Boiled potatoes contain vitamins and minerals, especially potassium, phosphorus, B-complex vitamins and vitamin C. They are low in calories and fat and their high fiber content helps us feel full for longer. If you add butter or sour cream to potatoes, it significantly increases the number of calories and grams of fat, so if you are trying to lose weight, season them with herbs or low-calorie spices.
A large potato, which is boiled with the peel, weighing about 300 grams, contains:
- 261 calories;
- 6 grams of protein;
- 0.3 grams of fat;
- 5 grams of fiber;
If you peel a potato before boiling it, you lose about half a gram of protein, but the content of calories and fat remains the same. Peeled or unpeeled, potatoes have 5 grams of fiber, approximately the same amount as in a bowl of bran flakes and 3 grams of natural sugar.
A large, unpeeled boiled potato is rich in B-complex vitamins, which help the body form blood cells and produce energy from the proteins, carbohydrates and fats from the food it intakes.
Boiled potatoes (especially unpeeled ones) also provide more than half of the vitamin B-6 we need every day, as well as about 30 percent of the recommended daily intake of thiamine and niacin. In addition, boiled potatoes are high in vitamin C and eating them can provide you with half of your daily needs. Peeled boiled potatoes lose half of their vitamin C content, but also provide 25 percent of the vitamin C we need daily.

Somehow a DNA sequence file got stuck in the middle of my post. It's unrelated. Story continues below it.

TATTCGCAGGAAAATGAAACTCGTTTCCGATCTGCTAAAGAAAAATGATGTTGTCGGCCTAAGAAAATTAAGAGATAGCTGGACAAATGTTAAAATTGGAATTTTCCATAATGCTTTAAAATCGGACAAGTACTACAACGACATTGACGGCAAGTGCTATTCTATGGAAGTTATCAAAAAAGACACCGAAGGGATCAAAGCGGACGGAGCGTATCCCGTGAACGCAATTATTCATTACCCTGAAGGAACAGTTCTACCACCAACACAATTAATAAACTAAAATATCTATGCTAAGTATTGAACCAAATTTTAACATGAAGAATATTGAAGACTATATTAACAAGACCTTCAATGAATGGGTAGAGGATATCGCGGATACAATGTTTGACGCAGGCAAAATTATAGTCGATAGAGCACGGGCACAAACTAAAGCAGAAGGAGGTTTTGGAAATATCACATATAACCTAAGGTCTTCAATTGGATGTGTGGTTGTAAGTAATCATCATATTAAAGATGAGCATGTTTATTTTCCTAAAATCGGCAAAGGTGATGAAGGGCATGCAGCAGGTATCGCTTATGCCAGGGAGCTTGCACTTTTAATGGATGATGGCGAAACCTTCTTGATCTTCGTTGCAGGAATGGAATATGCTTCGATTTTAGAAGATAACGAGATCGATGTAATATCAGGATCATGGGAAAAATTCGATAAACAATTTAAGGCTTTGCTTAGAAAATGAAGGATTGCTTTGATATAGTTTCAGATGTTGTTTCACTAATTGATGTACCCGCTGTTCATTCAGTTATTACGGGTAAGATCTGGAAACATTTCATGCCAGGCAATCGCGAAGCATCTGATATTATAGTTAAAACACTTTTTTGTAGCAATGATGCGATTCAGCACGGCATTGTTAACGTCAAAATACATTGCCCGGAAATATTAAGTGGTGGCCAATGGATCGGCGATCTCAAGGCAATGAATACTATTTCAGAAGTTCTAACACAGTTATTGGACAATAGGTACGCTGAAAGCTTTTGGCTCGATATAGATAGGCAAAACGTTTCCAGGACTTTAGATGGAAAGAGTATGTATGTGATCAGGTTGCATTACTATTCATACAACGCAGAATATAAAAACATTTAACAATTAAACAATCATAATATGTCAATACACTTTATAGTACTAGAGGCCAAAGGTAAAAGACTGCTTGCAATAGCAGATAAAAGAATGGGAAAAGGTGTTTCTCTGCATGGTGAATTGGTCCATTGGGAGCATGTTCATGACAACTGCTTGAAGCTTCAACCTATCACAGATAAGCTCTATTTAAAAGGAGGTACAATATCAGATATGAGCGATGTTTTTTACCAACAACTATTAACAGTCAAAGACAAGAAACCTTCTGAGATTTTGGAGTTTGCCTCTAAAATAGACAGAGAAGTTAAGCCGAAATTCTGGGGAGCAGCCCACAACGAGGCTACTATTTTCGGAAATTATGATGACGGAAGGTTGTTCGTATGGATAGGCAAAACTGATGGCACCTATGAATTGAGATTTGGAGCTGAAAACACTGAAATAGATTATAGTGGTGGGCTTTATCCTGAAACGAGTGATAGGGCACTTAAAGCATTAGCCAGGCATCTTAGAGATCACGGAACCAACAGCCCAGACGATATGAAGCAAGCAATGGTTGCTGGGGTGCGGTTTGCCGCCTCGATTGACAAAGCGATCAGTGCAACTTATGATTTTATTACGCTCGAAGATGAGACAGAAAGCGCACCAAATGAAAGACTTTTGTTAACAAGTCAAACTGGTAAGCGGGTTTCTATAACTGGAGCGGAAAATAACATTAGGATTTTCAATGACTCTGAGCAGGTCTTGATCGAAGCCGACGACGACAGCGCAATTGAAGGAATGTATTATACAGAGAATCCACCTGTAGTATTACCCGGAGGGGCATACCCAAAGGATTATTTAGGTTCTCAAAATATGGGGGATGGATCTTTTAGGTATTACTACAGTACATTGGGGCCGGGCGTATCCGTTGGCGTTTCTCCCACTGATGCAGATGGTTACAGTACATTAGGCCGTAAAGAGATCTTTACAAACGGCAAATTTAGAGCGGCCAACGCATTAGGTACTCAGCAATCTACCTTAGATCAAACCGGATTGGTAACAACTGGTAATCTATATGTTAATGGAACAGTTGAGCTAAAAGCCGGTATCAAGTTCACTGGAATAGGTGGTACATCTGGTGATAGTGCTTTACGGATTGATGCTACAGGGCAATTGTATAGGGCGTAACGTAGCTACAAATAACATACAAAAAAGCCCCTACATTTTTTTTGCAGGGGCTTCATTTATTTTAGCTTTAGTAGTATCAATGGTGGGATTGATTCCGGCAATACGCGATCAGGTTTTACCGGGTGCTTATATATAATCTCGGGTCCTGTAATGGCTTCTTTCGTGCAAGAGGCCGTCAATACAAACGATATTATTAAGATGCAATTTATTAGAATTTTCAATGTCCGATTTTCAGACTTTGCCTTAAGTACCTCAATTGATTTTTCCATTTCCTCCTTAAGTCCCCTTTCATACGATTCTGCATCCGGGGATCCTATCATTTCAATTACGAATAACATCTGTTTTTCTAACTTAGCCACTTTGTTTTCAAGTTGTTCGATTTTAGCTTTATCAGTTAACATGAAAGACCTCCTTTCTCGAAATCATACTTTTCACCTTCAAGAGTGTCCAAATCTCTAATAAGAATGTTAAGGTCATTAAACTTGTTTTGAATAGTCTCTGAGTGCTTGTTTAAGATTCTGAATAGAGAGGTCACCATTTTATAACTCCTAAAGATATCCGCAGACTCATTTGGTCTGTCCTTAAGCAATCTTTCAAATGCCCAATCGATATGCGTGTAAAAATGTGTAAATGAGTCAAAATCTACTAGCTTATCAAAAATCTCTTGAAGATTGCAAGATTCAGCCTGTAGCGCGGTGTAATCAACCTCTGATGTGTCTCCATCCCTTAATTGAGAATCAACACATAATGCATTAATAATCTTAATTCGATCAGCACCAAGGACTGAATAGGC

Potatoes are rich in essential minerals, which help build healthy bones and are good for the nervous and muscular systems. A large potato, which is boiled with its skin, provides 1.1 grams of potassium, which is a quarter of the potassium needed by the human body daily. It also provides about a fifth of the magnesium and phosphorus we need every day. If you peel a potato before boiling it, it loses some of its mineral content.